The Kimberley Helping Hands Food Bank will be moving to a new home, hopefully by September of this year.
The Food Bank Society has purchased the former EquiCare Mechanical Services building across from the City of Kimberley public works yard.
It’s an ideal location, says new Food Bank Manager Thom Tarte; plenty of room for expansion, plenty of space already available, plenty of parking.
Tarte is the first paid manager the food bank has ever had, having relied on dedicated volunteers, like Heather Smith, for many years.
Tarte has been on the job about a month and says it is a big learning curve, but the volunteers and he himself are dedicated to making the move happen, as well as operating as normal in the current location until it does.
Although the property is a former garage, there has been no problem getting the proper permits for the usage intended.
“It’s suitable for what we will use it for,” he said. “We’re not digging anywhere.”
Having a property this large, there are plenty of long term plans in the works, Tarte says.
“It’s a good chunk of land there. We have a vision of a commercial kitchen to provide programs. We have more ideas, like greenhouses, to grow food and other revenue generating projects.”
But that’s all long term. Right now renovations are underway to get the building ready for move in, getting it up to code, updating plumbing and more.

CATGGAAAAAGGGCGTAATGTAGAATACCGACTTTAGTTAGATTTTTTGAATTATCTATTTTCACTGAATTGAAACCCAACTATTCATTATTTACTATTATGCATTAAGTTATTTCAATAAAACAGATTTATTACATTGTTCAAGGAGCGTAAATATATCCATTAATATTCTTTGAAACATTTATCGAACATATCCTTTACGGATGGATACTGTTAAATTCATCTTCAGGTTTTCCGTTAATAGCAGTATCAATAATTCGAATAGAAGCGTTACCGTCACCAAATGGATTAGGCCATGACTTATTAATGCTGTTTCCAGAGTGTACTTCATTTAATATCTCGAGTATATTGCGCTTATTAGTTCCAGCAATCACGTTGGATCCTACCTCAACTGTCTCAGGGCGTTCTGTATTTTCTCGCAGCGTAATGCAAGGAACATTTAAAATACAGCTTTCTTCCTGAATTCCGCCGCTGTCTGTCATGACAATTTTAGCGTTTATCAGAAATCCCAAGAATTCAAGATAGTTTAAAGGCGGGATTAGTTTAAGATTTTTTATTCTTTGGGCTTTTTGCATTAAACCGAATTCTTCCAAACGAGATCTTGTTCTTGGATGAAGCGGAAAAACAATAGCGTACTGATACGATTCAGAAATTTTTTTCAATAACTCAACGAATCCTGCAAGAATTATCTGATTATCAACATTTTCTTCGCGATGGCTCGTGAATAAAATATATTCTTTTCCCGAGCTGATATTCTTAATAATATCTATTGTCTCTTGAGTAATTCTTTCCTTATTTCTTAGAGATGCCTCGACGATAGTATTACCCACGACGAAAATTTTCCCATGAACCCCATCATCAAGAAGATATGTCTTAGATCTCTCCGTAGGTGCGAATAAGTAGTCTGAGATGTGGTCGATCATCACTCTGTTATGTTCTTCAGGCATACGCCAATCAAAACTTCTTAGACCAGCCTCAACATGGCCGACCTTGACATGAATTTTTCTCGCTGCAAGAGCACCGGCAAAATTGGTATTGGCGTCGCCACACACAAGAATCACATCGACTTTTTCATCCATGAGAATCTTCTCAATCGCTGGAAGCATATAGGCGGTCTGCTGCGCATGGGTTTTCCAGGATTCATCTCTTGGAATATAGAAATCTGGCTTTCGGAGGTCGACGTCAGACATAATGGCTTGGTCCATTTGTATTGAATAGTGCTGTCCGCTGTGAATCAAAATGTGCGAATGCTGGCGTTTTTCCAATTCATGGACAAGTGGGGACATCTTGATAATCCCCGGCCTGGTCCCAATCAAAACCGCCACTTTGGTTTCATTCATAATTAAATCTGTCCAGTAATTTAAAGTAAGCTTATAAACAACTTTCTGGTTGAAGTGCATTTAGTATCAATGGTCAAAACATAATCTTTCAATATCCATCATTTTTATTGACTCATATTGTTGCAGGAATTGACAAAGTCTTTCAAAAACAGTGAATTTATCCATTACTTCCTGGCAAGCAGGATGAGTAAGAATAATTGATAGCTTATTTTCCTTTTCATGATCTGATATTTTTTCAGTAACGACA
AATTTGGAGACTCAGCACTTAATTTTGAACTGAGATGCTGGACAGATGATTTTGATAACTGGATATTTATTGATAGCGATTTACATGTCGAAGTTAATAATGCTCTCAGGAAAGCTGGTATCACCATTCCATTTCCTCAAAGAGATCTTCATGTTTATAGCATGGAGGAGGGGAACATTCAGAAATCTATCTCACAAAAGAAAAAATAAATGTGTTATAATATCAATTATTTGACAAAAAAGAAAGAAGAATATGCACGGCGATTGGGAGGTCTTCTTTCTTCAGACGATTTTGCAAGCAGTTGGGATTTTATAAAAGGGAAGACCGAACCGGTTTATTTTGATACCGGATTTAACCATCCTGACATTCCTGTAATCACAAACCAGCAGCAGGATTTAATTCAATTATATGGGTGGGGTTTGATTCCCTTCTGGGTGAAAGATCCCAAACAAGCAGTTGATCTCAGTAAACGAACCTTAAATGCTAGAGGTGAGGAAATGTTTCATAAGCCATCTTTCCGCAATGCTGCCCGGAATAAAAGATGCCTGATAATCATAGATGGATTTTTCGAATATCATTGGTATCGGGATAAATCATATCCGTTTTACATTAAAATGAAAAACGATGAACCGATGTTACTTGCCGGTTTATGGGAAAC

It’s all in the capable hands of volunteers Barry Cummins and Dexter McArthur, who are overseeing the renovations.
Tarte says he is amazed and grateful at the donations of time and equipment from contractors so far.
“We call a contractor and they do the work, and it’s not even discussed, they just say it’s free or at a really reduced price. It’s fantastic support from the community.”
Costs of building are going up every day, Tarte says, so these people donating time and machinery and really helping to keep the project on budget.
“I’m quite confident Barry and Dexter are going to reach our goal.”
“Right now our current location is very cramped. Our volunteers have to go down to the basement for supplies. Although we are grateful for where we are, we’re all quite excited.
“The thought of the board was we need to control our own destiny. The vision of the board was to make sure we have secured long-term space, so no decision of a landlord can affect the food bank. The food bank wants to grow.”
The building was purchased through fund raising, savings and donations and the renovations are happening with a generous grant from the Columbia Basin Trust.
The move itself won’t take much time, Tarte says.
There will be more room at the new location for expanded storage and office space, although it is too early yet to determine what might be needed in terms of additional furniture and equipment.
“As we get closer to moving if we could get donations appropriate to our needs, we’d certainly entertain it,” Tarte said. “But we’re trying not to look too far ahead. If you do that, you can lose track of the day to day.”
And day to day, costs of food are rising, and that’s an issue. Tarte says client numbers are not yet jumping, and donations are remaining consistent. He says he has heard client numbers at other food banks are rising as inflation rises, but says Kimberley residents are lucky to have a few options, such as the Food Recovery Program.
“They are doing great work up there and we hope to collaborate more with them in the future.”
Once the move is complete, Tarte says it is part of his job to pursue more diverse funding. But as always, it all comes back to the volunteers.
“We’ve got a great group of volunteers that hold it all together. Without their work and dedication, none of this would happen. We are all excited about the move.”